Engineers at MIT have embedded nanoparticles into the leaves of a watercress plant, which induces them to give off a dim light that lasts for a few hours. With further development, the group hopes that these plants will one day be bright enough to illuminate an entire workplace.
The engineers have also discovered a way to switch off this light by adding nanoparticles that contain an inhibitor. Their work appears in the journal Nano Letters.
The vision is to make a plant that will function as a desk lamp. The light is powered by the energy metabolism of the plant itself.
Michael Strano, Professor of Chemical Engineering, MIT
The way the plants glow is by using the enzyme luciferase. Luciferase is the enzyme that is famous for causing the glow of fireflies, and it works by acting on the molecule luciferin. To stop the reaction, co-enzyme A removes the by-product to inhibit the luciferase activity. All of these three molecules were packaged into different nanoparticle carriers that are then put into the plant leaves. The team used 10 nanometer silica nanoparticles for luciferase, and polymers of PLGA and chitosan for luciferin and coenzyme A. The nanoparticle carriers were then suspended with the plants in a solution exposed to high pressure, allowing the particles to enter the leaves through the stomata pores.
Particles that released the luciferin and coenzyme A accumulate in the extracellular space of the mesophyll, while the smaller particles carrying luciferase enter the cells of the mesophyll itself. The PLGA particles release the luciferin into the plant cells, where the luciferase enzymes carry out the chemical reaction to make luciferin glow.
The light generated by the watercress seedlings is currently not strong enough to read by, but the researchers believe they can optimize this by changing the concentrations and release rates of each component. This optimization boosts the amount of light emitted, as well as the duration of light. Early efforts only yielded a 45 minute glow, but now the team have manged to improve that to an impressive three and a half hours.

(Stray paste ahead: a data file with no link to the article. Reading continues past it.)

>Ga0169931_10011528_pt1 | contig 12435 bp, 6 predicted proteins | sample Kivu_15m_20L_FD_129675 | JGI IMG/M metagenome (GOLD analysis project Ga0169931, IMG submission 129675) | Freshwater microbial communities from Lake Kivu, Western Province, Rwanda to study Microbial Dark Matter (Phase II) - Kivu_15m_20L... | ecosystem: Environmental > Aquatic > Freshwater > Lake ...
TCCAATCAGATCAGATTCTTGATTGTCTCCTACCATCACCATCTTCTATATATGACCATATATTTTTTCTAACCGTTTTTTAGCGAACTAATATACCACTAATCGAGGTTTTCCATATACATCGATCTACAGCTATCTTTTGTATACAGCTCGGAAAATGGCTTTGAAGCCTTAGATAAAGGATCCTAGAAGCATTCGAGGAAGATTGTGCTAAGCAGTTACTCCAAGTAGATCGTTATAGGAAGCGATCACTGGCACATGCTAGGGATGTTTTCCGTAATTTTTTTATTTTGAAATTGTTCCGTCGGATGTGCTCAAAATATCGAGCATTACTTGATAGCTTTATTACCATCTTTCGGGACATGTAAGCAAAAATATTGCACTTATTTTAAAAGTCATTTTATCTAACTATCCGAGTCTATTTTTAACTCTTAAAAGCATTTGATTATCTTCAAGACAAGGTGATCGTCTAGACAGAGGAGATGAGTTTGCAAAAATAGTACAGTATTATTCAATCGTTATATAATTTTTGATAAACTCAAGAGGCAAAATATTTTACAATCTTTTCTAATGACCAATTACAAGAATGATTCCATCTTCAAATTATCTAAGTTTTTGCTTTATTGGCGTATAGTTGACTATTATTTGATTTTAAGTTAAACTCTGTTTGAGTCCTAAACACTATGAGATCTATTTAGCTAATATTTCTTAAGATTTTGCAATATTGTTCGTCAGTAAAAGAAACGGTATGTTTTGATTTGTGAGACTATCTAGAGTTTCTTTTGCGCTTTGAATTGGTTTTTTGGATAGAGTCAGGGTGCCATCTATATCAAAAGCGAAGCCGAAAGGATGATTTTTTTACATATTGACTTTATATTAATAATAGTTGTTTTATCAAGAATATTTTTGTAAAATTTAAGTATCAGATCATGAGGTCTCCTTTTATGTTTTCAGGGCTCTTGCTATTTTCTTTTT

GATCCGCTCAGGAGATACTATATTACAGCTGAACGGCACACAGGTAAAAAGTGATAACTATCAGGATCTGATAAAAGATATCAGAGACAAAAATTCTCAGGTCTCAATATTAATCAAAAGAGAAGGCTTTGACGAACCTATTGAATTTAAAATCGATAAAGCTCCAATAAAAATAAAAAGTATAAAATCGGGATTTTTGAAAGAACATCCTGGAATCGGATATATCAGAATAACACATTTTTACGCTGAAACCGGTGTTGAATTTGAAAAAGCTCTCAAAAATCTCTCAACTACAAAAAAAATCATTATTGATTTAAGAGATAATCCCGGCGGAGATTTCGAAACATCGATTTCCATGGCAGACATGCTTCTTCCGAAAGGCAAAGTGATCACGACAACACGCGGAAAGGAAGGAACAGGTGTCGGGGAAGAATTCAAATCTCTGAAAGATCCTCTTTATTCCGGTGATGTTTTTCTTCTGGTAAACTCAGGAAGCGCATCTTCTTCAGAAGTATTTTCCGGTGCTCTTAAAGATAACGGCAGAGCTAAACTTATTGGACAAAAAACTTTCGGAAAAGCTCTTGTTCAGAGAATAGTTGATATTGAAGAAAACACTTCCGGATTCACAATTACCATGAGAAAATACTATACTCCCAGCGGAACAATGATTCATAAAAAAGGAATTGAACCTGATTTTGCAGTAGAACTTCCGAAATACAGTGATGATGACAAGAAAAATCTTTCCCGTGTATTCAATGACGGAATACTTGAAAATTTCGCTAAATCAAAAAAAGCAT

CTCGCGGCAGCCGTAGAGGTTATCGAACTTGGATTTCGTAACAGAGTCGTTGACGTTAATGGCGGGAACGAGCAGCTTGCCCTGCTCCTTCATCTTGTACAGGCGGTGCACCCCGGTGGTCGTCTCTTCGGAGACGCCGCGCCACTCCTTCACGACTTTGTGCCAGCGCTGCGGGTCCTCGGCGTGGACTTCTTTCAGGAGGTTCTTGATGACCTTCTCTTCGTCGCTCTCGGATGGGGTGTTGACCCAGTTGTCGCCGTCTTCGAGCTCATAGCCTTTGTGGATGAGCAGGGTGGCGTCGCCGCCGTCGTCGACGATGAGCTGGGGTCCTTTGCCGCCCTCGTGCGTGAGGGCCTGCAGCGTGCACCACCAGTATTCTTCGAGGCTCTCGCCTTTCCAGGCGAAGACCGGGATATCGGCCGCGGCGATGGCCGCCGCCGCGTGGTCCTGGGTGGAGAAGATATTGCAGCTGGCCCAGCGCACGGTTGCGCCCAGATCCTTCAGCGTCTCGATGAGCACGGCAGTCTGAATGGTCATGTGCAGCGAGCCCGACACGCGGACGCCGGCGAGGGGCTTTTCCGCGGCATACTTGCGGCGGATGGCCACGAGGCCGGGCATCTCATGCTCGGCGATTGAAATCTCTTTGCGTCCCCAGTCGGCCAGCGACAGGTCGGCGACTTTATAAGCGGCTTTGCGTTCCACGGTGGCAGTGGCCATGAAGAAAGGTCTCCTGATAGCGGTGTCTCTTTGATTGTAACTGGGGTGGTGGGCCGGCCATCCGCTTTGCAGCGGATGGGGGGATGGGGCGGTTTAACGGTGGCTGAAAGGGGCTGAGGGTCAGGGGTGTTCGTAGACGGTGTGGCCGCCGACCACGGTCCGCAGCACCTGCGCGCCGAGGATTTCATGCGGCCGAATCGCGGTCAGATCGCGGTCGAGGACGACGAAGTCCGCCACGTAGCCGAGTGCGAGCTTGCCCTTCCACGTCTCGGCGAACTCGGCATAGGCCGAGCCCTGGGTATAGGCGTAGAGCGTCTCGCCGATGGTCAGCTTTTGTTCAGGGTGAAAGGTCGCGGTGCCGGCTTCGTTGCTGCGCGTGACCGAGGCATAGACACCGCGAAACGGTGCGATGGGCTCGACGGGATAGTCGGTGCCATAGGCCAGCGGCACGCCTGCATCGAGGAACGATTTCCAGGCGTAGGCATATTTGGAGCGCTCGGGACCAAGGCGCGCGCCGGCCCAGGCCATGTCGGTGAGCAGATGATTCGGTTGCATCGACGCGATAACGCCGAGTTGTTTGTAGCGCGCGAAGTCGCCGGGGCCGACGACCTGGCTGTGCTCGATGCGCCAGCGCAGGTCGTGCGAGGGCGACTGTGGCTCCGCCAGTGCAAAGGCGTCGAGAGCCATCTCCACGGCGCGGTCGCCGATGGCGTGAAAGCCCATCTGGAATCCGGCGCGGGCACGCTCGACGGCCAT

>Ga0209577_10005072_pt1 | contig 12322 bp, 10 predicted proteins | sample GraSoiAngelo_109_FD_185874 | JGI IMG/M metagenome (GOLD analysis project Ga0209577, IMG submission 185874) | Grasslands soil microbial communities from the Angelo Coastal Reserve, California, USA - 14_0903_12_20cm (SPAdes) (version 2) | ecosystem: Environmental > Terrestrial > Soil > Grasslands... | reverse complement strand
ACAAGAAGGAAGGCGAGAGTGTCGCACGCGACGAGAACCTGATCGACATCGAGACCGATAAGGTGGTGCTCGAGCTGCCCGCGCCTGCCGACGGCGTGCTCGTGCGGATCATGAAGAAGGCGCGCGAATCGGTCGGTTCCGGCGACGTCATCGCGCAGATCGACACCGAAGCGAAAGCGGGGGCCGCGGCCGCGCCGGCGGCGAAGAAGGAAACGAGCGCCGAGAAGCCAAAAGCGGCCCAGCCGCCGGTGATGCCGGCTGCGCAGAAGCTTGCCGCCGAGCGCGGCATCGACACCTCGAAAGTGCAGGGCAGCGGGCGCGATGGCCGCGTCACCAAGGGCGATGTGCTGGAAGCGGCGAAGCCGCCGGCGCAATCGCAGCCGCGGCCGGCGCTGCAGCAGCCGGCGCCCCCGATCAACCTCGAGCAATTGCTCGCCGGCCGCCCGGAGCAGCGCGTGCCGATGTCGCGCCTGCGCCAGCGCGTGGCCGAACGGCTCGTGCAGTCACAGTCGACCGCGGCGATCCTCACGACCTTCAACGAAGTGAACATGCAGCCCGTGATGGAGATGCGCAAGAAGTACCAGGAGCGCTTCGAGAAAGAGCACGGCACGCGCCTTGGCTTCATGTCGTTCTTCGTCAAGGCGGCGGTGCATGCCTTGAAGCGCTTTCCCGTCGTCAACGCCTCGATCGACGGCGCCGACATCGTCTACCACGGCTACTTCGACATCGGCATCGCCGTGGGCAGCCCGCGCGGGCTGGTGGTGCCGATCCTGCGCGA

Previous studies used genetic engineering of plants to express the luciferase gene, but this was found to be a long process that yielded very little light. Those studies were also only performed on tobacco plants and Arabidopsis thaliana, but the method developed by Strano’s lab has shown success with many different plant types. The list of successful plants so far include arugula, kale, spinach and watercress.
Plant nanobionics is a relatively new area of research for the group, but they have previously designed plants that can monitor drought conditions, as well as plants that can detect explosives and communicate with smartphones. They moved on to lighting as the next target due to the fact it accounts for roughly 20 percent of worldwide energy consumption. “Plants can self-repair, they have their own energy, and they are already adapted to the outdoor environment,” Strano says. The group’s goal is to engineer plants to take over many of the functions now performed by electrical devices.
Our work opens up the doorway to streetlamps that are nothing but treated trees, and to indirect lighting around homes.
The engineers hope to develop a way to spray the nanoparticles onto plant leaves, which would make it possible to transform larger plants and even trees into light sources. The technology could provide low-intensity indoor lighting, or mean that trees could be transformed into self-powered streetlights. The research could eventually enable the creation of plants that can shut off their light emission in response to environmental conditions such as sunlight.
Image Credit: Seon-Yeong Kwak/ MIT